Advertisement of the Hotel St. Clair. They probably needed a new bartender
after Mr. Burns was busted by the beer squad.
By July of 1936 there was talk about increasing the size of the beer squad. This talk did not come from the Police Bureau, but from the Schenectady Wine, Beer and Liquor Dealer’s Association. They held a conference with Police Chief Funston, not to chastise or criticize the beer squad, but to call for more men to oversee the over 110 alcohol selling establishments in Schenectady. The association was also concerned that taverns outside of city limits weren’t being held accountable the same way those in Schenectady were. The biggest complaint was that taverns outside of the city were allowed to stay open later. Schenectady County also had a beer squad of three patrolmen who Sheriff Thomas Walsh said “make a careful checkup of all places selling alcoholic beverages.” By the end of 1936, the beer squad made 7 arrests and 5 convictions for violation of alcohol and beverage control laws, bringing in $1,025 out of a total $11,952 for the whole police bureau in 1936.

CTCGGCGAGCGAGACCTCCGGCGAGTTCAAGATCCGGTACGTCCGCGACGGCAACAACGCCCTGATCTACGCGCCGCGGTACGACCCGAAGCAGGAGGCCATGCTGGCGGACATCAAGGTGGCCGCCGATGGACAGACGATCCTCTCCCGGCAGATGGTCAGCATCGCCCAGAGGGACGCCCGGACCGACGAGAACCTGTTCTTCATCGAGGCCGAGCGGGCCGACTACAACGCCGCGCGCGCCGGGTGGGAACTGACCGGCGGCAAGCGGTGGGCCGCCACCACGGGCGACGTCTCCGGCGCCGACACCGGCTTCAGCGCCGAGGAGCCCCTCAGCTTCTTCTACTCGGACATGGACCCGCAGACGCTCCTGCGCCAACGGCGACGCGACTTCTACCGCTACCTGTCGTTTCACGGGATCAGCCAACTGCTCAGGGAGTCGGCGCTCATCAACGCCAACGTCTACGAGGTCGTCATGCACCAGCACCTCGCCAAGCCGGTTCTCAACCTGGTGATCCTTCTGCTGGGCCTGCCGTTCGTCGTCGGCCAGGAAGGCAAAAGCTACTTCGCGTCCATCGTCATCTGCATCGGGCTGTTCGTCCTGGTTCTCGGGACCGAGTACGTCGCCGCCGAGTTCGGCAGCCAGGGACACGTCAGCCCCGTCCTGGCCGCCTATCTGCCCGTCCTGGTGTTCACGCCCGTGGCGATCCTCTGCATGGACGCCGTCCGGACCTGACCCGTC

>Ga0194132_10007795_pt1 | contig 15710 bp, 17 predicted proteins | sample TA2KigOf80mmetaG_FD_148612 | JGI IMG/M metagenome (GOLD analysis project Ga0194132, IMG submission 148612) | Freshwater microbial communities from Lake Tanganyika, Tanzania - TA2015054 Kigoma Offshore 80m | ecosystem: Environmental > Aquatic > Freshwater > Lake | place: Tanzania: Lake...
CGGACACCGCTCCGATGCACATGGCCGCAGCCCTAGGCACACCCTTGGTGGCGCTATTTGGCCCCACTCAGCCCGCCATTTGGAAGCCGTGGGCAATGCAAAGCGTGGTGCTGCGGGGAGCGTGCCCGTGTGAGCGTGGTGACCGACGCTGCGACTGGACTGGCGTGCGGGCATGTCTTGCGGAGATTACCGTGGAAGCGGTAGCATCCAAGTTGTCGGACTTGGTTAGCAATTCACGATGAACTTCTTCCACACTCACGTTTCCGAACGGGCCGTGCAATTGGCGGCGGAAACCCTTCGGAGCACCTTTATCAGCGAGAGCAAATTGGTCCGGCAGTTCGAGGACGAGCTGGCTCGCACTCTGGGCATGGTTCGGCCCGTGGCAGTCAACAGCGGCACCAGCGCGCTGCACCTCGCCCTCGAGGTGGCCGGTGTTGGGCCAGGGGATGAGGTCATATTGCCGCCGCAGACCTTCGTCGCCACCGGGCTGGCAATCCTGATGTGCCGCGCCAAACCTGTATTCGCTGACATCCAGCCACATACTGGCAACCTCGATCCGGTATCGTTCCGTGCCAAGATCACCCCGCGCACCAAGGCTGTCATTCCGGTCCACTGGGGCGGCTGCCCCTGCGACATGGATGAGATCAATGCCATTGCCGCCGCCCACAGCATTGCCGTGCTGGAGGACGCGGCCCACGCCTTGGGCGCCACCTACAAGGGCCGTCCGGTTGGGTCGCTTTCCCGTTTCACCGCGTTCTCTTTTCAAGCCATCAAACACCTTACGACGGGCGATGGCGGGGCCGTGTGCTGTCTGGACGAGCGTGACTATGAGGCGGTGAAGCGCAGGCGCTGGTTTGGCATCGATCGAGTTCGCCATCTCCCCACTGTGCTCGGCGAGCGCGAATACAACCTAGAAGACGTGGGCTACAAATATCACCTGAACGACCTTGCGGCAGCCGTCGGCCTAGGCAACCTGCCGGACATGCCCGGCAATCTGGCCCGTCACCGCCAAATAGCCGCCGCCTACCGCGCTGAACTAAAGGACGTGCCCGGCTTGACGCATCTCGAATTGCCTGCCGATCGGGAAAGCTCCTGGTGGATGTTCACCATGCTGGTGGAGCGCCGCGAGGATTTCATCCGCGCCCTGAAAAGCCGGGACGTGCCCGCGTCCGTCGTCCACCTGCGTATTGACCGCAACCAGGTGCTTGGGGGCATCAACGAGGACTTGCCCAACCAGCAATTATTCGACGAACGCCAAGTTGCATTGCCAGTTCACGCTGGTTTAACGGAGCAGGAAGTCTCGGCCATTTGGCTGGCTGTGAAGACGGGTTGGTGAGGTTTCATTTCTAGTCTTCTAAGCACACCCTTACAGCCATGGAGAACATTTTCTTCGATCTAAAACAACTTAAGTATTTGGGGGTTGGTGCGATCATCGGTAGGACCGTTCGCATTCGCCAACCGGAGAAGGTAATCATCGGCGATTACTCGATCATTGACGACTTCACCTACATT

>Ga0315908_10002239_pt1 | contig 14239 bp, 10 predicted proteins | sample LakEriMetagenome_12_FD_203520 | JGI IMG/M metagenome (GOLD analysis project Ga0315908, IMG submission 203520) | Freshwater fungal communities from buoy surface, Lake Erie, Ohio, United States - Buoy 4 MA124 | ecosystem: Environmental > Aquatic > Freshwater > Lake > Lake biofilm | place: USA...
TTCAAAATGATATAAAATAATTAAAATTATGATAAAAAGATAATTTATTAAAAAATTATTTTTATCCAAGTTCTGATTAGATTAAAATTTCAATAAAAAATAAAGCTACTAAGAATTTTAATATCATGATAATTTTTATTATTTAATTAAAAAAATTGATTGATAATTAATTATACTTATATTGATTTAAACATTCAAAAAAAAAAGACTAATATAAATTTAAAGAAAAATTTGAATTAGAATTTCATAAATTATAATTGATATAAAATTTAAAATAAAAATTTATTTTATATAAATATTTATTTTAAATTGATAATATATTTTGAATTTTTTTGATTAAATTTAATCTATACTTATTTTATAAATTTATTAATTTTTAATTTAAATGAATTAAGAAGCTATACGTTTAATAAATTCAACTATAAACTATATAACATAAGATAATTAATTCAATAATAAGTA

Patrol car from 1941. The beer squad was a plainclothes department, so there
would be no patrol car or uniform to tip off wary bartenders. Courtesy of the Larry
Hart Photograph Collection.
The beer squad worked closely with the special service squad to clean up the streets of Schenectady.  The special service squad was created in 1927 to investigate disorderly and gambling houses, many of which were probably operated out of the bars that the Beer Squad investigated.  Newspaper reports from the 30s and 40s show Karl Peters and Joseph Madden assisting in the arrests of those being charged with prostitution, operating a disorderly house, and running dice and numbers games. Schenectady was especially notorious for illegal bookie joints according to a Times Union article by Marv Cermak. Cermak writes about a Schenectady institution called the Bellevue Athletic Club that was a front for a bookmaker. The Bellevue Athletic Club may have started out as a legitimate sports club, but by the late 1950s it was known for Schenectady gambling kingpin James “Dietz” DiDonato and William “Wild Bill” Anderson, DiDonato’s “lieutenant.”